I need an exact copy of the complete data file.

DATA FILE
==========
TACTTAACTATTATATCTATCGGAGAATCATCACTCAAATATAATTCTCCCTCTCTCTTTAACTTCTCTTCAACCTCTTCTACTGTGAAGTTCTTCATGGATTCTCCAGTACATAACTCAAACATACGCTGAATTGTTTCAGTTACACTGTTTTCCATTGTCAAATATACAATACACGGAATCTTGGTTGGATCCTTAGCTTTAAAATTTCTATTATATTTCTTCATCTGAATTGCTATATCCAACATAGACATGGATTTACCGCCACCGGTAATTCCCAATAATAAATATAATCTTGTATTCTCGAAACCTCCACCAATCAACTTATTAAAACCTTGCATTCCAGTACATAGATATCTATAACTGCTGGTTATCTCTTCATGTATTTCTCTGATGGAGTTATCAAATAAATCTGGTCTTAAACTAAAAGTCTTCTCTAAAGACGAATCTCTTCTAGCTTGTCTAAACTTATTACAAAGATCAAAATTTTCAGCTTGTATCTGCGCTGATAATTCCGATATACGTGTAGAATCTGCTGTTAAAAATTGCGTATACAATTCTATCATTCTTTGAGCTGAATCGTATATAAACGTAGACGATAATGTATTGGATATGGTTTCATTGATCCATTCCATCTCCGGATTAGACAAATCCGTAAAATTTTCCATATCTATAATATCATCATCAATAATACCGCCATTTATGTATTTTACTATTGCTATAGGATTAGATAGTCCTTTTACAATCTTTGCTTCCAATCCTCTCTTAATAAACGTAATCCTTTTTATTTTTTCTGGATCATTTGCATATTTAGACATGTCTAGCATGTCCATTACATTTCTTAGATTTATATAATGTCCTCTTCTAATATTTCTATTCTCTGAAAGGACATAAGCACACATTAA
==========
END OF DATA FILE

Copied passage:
TACTTAACTATTATATCTATCGGAGAATCATCACTCAAATATAATTCTCCCTCTCTCTTTAACTTCTCTTCAACCTCTTCTACTGTGAAGTTCTTCATGGATTCTCCAGTACATAACTCAAACATACGCTGAATTGTTTCAGTTACACTGTTTTCCATTGTCAAATATACAATACACGGAATCTTGGTTGGATCCTTAGCTTTAAAATTTCTATTATATTTCTTCATCTGAATTGCTATATCCAACATAGACATGGATTTACCGCCACCGGTAATTCCCAATAATAAATATAATCTTGTATTCTCGAAACCTCCACCAATCAACTTATTAAAACCTTGCATTCCAGTACATAGATATCTATAACTGCTGGTTATCTCTTCATGTATTTCTCTGATGGAGTTATCAAATAAATCTGGTCTTAAACTAAAAGTCTTCTCTAAAGACGAATCTCTTCTAGCTTGTCTAAACTTATTACAAAGATCAAAATTTTCAGCTTGTATCTGCGCTGATAATTCCGATATACGTGTAGAATCTGCTGTTAAAAATTGCGTATACAATTCTATCATTCTTTGAGCTGAATCGTATATAAACGTAGACGATAATGTATTGGATATGGTTTCATTGATCCATTCCATCTCCGGATTAGACAAATCCGTAAAATTTTCCATATCTATAATATCATCATCAATAATACCGCCATTTATGTATTTTACTATTGCTATAGGATTAGATAGTCCTTTTACAATCTTTGCTTCCAATCCTCTCTTAATAAACGTAATCCTTTTTATTTTTTCTGGATCATTTGCATATTTAGACATGTCTAGCATGTCCATTACATTTCTTAGATTTATATAATGTCCTCTTCTAATATTTCTATTCTCTGAAAGGACATAAGCACACATTAA